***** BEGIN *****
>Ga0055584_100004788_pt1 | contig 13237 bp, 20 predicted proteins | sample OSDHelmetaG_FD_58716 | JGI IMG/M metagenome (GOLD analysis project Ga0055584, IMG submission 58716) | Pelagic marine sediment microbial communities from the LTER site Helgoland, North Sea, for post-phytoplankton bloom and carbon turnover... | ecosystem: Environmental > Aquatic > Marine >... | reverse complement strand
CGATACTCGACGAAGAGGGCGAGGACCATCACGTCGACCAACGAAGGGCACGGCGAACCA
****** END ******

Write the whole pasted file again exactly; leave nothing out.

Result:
>Ga0055584_100004788_pt1 | contig 13237 bp, 20 predicted proteins | sample OSDHelmetaG_FD_58716 | JGI IMG/M metagenome (GOLD analysis project Ga0055584, IMG submission 58716) | Pelagic marine sediment microbial communities from the LTER site Helgoland, North Sea, for post-phytoplankton bloom and carbon turnover... | ecosystem: Environmental > Aquatic > Marine >... | reverse complement strand
CGATACTCGACGAAGAGGGCGAGGACCATCACGTCGACCAACGAAGGGCACGGCGAACCA